According to a report from the British Chambers of Commerce, no less than 58 per cent of all firms are planning pay freezes this year.

It seems that while many believe inflation is the inevitable result of all this government spending and quantitative easing, the news from the workforce says the opposite.

If products get cheaper because we are able to produce more for less effort, that is a good thing. Ironically, however, it can lead to problems if we then cut back on spending, because we become used to falling prices, and expect prices to fall.

But at the moment, falling prices are caused by lack of demand.

The retail price index fell to minus 4 per cent last month, the lowest level since 1960.

If prices are falling, it seems like a good thing. Affordability improves, we feel better off.

But if wages start falling too, then the benefit of falling prices is lost, and a downward spiral can result.

According to data out this morning, three months of improvements in mortgage lending went into reverse last month. According to the British Bankers Association, mortgage approvals fell by 6.8 per cent in March.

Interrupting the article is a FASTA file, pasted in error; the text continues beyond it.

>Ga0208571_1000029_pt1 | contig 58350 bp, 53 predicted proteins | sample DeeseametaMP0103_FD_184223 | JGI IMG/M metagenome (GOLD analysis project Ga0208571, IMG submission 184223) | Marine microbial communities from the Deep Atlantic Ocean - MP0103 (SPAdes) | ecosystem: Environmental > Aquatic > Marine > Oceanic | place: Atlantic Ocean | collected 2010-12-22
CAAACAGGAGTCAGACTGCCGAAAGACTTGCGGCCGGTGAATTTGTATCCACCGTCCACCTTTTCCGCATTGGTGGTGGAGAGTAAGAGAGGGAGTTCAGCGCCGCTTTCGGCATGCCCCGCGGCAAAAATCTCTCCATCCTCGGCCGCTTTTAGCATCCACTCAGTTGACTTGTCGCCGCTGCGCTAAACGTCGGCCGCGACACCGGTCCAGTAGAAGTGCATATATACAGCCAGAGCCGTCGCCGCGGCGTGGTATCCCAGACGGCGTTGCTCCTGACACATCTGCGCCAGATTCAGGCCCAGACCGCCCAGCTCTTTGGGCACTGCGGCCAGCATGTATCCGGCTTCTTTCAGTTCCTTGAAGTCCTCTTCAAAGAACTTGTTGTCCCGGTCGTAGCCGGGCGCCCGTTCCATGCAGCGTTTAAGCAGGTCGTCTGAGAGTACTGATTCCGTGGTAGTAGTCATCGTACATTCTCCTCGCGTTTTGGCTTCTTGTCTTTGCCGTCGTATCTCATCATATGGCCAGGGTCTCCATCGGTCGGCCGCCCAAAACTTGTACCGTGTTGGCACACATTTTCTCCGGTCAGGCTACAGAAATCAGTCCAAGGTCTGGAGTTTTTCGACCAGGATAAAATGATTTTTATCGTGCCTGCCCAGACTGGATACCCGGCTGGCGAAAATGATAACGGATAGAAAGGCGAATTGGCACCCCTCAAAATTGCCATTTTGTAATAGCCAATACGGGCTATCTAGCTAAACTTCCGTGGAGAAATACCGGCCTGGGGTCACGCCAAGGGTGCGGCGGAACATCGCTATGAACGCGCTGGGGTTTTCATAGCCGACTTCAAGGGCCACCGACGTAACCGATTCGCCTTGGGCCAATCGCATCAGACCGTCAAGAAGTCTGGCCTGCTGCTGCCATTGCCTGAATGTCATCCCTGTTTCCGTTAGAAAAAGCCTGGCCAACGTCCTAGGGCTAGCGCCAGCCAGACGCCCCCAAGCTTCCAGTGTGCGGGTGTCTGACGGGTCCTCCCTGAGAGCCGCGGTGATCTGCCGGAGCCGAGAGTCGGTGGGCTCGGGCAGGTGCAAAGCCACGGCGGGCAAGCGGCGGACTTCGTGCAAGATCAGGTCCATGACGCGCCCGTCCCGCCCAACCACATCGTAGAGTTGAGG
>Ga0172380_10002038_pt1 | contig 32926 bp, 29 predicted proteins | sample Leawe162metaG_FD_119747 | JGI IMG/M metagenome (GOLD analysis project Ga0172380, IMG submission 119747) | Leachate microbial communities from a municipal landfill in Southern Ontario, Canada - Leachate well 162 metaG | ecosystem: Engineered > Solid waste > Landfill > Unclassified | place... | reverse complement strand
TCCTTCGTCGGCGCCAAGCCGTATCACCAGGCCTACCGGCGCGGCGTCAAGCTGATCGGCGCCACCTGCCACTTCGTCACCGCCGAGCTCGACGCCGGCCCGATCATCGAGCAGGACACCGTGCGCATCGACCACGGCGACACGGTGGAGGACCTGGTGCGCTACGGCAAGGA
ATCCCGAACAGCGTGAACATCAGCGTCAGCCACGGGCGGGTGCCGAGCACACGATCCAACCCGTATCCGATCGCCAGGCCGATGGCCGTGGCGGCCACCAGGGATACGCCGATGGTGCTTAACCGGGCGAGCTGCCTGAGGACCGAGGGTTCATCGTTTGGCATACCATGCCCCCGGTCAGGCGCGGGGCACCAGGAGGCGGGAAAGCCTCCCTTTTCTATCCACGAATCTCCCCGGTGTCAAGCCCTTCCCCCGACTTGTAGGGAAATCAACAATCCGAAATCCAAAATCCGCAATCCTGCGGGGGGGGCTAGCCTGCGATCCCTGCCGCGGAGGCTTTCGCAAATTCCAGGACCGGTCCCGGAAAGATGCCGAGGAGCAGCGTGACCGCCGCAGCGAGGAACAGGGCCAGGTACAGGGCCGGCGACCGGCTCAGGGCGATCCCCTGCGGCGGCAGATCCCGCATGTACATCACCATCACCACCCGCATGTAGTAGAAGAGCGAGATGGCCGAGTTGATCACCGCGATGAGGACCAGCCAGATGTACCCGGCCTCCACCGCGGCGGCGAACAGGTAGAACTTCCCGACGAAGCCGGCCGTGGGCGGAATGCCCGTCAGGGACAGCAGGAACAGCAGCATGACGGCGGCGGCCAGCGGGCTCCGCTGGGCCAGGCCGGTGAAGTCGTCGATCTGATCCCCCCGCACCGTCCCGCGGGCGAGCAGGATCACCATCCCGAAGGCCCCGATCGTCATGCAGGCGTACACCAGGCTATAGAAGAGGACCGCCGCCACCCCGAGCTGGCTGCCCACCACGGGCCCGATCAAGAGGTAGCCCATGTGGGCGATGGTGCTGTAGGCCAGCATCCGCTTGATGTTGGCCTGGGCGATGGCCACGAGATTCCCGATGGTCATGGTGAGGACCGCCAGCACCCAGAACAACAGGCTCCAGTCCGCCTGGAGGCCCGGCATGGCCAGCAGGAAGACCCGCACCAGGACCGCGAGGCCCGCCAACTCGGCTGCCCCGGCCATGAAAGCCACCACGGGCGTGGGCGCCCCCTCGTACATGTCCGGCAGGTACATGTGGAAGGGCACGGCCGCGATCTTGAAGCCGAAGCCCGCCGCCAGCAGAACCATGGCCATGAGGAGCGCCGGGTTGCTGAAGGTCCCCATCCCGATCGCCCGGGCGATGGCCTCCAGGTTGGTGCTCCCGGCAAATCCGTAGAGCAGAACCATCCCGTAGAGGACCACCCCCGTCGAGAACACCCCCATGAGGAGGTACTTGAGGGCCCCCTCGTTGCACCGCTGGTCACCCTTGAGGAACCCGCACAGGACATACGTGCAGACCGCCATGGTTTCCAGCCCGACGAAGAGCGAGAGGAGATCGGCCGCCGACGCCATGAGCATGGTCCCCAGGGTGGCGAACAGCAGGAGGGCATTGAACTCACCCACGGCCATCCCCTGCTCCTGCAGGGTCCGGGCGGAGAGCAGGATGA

It said that fluctuations are inevitable during a recession.

Many had seen the data suggesting a mild pick up in mortgage lending in previous months showed that quantitative easing was working, and that it was only a matter of time before inflation returns.

As the Japanese experiences shows, fighting deflation is very difficult, and is not just a mater of printing money.

They say that once inflation gets a hold, fighting it will be akin to squeezing toothpaste back into its tube. The snag is, once deflation does get a hold, fighting that is akin to squeezing toothpaste back into its tube while you stand on one leg, blindfolded, saying the alphabet backwards to the tune of the Archers.

© Investment & Business News 2013